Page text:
Did You Know? Three Decades in the Civil Rights Movement: From 1941 to 1972

Did You Know? Three Decades in the Civil Rights Movement: From 1941 to 1972

As we countdown to Martin Luther King Jr. Day (Monday Jan. 19) we thought we’d present some Did You Know? facts about the Civil Rights Movement. Here are the first 3 in our week long look at the civil rights struggle.

1) Did you know that in 1941 President Franklin D. Roosevelt signed an executive order banning discrimination by government defense contractors? This order marked the first time in history that the U.S. federal government acknowledged and acted against racial discrimination in hiring practices. It also marked the beginning of a series of national, state and grassroots actions, which changed the face of race relations in America forever.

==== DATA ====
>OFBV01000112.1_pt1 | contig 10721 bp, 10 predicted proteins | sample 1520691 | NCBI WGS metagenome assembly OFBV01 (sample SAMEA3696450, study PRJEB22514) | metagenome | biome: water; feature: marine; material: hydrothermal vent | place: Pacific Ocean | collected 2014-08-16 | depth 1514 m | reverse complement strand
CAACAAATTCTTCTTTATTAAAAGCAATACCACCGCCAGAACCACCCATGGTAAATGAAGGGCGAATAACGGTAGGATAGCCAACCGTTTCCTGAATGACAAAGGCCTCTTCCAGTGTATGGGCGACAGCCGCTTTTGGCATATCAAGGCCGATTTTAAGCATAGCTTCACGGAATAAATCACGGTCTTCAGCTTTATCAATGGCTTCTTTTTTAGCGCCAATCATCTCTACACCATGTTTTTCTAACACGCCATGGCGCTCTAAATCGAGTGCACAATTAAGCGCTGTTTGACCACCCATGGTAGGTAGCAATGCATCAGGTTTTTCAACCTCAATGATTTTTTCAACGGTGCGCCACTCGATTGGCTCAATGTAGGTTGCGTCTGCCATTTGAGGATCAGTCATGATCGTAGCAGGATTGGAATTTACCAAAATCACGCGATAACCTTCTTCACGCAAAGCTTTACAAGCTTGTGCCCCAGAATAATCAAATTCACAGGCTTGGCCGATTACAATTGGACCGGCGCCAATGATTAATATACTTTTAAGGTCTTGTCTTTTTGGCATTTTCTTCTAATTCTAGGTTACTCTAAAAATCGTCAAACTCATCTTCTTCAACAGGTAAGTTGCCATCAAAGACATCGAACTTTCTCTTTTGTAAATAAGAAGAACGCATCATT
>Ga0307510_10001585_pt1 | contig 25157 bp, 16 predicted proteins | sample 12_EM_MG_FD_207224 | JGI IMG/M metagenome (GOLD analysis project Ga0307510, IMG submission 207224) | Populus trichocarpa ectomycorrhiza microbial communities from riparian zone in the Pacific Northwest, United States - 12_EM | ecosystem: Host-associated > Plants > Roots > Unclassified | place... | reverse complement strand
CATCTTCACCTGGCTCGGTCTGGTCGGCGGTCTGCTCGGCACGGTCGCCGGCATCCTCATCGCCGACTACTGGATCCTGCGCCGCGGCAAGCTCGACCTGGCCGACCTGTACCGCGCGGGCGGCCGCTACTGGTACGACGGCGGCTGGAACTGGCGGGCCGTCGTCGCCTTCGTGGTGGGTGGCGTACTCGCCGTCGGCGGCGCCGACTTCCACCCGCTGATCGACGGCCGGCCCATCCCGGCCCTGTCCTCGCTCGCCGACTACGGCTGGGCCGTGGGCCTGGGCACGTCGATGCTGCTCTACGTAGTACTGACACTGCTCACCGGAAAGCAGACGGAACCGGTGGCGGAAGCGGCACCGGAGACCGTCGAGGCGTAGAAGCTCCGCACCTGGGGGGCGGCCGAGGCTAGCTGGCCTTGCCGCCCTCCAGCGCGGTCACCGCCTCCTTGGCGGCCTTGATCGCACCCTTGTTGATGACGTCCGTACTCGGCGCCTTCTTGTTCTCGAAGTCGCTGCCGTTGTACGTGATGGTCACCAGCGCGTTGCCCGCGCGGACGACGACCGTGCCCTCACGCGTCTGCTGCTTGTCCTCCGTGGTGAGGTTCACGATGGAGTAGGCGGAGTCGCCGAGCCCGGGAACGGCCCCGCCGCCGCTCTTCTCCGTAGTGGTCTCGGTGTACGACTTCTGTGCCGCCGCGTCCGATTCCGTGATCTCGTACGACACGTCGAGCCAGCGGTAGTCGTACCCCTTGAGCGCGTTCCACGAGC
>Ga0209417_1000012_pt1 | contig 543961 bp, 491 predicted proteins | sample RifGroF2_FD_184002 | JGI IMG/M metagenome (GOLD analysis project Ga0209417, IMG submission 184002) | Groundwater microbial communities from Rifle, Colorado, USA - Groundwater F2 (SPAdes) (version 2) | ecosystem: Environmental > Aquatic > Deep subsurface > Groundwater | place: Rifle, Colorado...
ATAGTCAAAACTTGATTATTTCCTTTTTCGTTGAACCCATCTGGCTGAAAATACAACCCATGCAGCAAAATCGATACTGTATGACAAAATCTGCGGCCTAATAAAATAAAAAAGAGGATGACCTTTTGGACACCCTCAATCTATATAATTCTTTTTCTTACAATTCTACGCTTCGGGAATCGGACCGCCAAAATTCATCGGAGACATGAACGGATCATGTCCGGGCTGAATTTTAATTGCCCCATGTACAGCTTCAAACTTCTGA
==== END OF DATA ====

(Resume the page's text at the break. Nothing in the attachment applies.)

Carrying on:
2) Did you know that in 1946 President Harry S. Truman created the President’s Committee on Civil Rights, which was the first time the federal government had acknowledged racial discrimination as a national problem? In that same year, the U.S. Supreme Court banned racial discrimination on interstate buses.

3) Did you know that the first Freedom Ride took place in 1947? Organized by CORE, the Congress of Racial Equality, Freedom Riders were black passengers traveling on buses throughout the South as a test of the Supreme Court decision banning segregation on interstate travel. Also in 1947, Jackie Robinson became the first black major league athlete when he was hired by the Brooklyn Dodgers baseball team.

Stop by again tomorrow for our continuing look at the past 60 years of the civil rights movement and our countdown to Martin Luther King, J. Day.

And for those who don’t want to wait here is our full list of Did You Know? facts about the civil rights movement.




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